No secret that notebooks keep on increasing their share on the market. There are two reasons for it - improvement of their speed and functional properties, thanks to which notebooks have caught up with desktop systems, and falling average retail prices for portable systems. At the same time, there are a lot of people who have to save, and notebooks don't suit them because of the price/performance ratio+capabilities. A portable computer is approximately twice dearer than a desktop system with the same parameters. That is why some have to give up portability for the sake of the price.
Most notebook makers are entering this market by producing inexpensive models aimed at the budget market, for example, R31 from IBM, XE3 from Hewlett-Packard, Presario 900 from Compaq (though, this is HP as well). But the manufacturers stick to the conception that a notebook must be portable, and they stake on mobility (as well as the price in case of a budget solution), while the rest of the components are simply supplemented. It also relates to high-performance systems which use powerful batteries and mobile components (except a processor).
However, such situations when a computer works from a current network and is taken from one place to another (for example, from work to home) become more common. In this case it would be logical to save on a battery and other unnecessary mobile components (with the same performance). Besides, it's also cheaper to use desktop components.
So, today we have one of such solutions developed by Elitegroup Computer Systems (ECS) - Desknote i - Buddie 4 for the Intel Pentium 4 platform.
ECS Desknote i - Buddie 4
The key difference of the Desknote from a notebook is a lacking battery; the desknote can work only from an external power source (or an external optional battery). This approach allows to do with cheaper computer components, which, in its turn, makes the system cheaper and more efficient. However, the problem of overheating can become more pressing. Whether it's so or not we will discuss later, and now look at the components and accessories.
The Desknote ships in a cardboard box with a big logo on its side (I also saw a white box instead of the typical cardboard color, which looked much more pleasant). Inside there is the desknote in foam plastic to fix the computer and a small box with accessories.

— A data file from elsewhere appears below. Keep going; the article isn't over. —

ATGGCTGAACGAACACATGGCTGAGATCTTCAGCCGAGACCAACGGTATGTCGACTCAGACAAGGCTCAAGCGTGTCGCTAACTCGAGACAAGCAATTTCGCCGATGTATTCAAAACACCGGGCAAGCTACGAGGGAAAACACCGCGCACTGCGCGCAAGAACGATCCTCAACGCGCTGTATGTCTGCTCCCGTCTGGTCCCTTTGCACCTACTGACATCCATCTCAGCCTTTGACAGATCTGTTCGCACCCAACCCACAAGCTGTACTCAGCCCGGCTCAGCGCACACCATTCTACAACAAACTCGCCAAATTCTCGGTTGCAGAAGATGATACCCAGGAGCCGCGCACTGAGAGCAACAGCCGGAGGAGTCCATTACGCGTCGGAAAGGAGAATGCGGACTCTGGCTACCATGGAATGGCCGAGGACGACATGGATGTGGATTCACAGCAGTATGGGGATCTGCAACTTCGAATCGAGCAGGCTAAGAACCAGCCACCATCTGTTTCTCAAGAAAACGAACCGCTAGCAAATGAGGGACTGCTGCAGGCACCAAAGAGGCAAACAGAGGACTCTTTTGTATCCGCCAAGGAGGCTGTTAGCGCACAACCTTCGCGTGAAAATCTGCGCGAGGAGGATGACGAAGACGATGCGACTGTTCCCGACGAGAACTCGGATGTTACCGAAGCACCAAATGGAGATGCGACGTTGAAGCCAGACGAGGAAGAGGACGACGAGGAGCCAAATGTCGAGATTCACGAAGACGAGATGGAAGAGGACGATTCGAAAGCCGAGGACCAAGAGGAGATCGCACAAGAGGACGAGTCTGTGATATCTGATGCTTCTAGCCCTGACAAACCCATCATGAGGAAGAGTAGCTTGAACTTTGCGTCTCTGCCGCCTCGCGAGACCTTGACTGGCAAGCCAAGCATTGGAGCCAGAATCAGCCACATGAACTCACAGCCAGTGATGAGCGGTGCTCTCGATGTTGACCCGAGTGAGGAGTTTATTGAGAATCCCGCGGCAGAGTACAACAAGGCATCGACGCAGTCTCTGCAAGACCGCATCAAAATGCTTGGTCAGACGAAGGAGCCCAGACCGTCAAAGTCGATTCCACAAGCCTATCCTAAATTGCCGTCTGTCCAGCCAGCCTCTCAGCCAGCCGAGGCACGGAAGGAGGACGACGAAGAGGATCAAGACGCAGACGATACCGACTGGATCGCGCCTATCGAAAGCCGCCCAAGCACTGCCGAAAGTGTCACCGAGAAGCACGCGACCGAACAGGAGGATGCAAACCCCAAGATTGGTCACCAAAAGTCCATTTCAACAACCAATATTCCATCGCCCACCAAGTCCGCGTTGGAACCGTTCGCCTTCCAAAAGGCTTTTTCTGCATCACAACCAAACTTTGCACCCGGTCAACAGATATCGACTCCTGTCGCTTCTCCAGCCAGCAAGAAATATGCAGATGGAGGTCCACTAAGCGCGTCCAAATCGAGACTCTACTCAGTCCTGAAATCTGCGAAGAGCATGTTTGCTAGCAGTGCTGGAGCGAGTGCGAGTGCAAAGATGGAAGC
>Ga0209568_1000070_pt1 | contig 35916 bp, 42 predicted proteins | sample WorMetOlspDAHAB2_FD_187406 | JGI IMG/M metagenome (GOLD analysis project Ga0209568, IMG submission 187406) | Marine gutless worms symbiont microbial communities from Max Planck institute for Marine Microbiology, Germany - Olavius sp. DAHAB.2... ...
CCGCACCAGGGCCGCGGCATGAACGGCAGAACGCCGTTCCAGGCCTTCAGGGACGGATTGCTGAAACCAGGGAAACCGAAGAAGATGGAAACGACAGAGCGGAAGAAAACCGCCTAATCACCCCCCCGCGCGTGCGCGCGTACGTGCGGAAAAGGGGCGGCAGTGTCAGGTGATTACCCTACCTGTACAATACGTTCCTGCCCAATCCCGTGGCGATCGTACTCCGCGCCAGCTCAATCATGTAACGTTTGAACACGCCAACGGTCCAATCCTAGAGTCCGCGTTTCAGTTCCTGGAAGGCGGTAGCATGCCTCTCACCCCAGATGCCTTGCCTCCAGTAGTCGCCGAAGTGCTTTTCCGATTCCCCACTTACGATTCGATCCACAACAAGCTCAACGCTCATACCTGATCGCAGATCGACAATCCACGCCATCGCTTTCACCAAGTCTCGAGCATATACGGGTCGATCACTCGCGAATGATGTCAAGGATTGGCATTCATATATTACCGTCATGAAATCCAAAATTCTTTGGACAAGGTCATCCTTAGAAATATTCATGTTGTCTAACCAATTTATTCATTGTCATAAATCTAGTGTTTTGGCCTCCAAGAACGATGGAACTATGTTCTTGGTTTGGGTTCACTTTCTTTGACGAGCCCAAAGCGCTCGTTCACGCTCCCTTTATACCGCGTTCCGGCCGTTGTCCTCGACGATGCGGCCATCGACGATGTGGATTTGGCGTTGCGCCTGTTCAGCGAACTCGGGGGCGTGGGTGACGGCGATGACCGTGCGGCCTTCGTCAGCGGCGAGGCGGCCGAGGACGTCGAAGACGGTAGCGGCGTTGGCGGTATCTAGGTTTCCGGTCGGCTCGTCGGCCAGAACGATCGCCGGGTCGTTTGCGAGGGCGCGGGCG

ECS produces a number of accessories for the Desknote, for example, a floppy disc drive with the USB interface, two external batteries and automobile adapters.
System memory (optional):
Display & Graphics
Hard Drive (not included into the supply)
Pointing Device & Keyboard:
Dimension & Weight
As a rule, the Desknote ships without a processor, hard drive and DDR. However, there is a PROMO version with these components installed (it will be discussed in the next article).
The processor is standard: it's a usual desktop Pentium 4 with the Socket 478 connector. The RAM slot is only one, but standard (desktop), that is why the cost is much lower and the capacity is greater. The hard drive is quite small (2.5"), but such drives are rather widespread. Installation of all the components is simple, it can be done even without the Guide. But note that you need a thin cross-head screwdriver.
Now look at the side panels of the desknote.
In front it has no connectors, only the latch and speakers.
On the left it incorporates the FireWire IEEE 1394 and power supply connectors.
Behind: network (RJ-45), S-video, external monitor, LPT, IR, mic-in and headphone jack (though I wish two latter connectors were placed on the side panel).
On the right: 4 USB 2.0 ports and DVD-CDRW drive. The location of the USB ports is really handy for attaching external devices (for example, USB drives).
The chipset and other components are cooled down a typical way: the fan takes air from below and throws off hot air to the left.
The processor has a very good cooling system with a separate fan which drives in air from above (there is an air vent above the keyboard on the left), passes it through a copper heatsink (which is connected with pipes containing coolant with a plate that removes heat from the processor) and throws it off to the left, downward and backward.
It's almost impossible to block the exhaust (and it's questionable where air should come from when the panel is closed...). On the whole, the cooling system is quite effective.
Controls: a full-size keyboard (which IS a drawback typical of notebooks: the block of keys which in a usual keyboard is located above the cursor keys is arranged not the best way) and a touch pad with two buttons and a two-way scrolling one.
Besides, there are two soft keys next to the power supply button - one for browser, the other for post client.
LEDs: two indicators (power and sleep mode) on the left panel (they can be seen when the panel is down) and 4 indicators on the left panel - HDD LED and standard ones (scroll, num and caps lock).
In the tests the desknote was supplemented with the following components: Intel Pentium 4 processor, PC2100 512 MB memory and IBM 40 GB hard drive.
Two systems run in parallel: Windows Millenium (Me) and Windows XP. The most part of time I worked and run the tests in Me (for the tests the system was reinstalled). In the WinXP I checked whether the drivers were installed and worked correctly.
The problem in the tests is that the results depend on what configuration you
choose taking into account that the processor, memory and hard drive are not included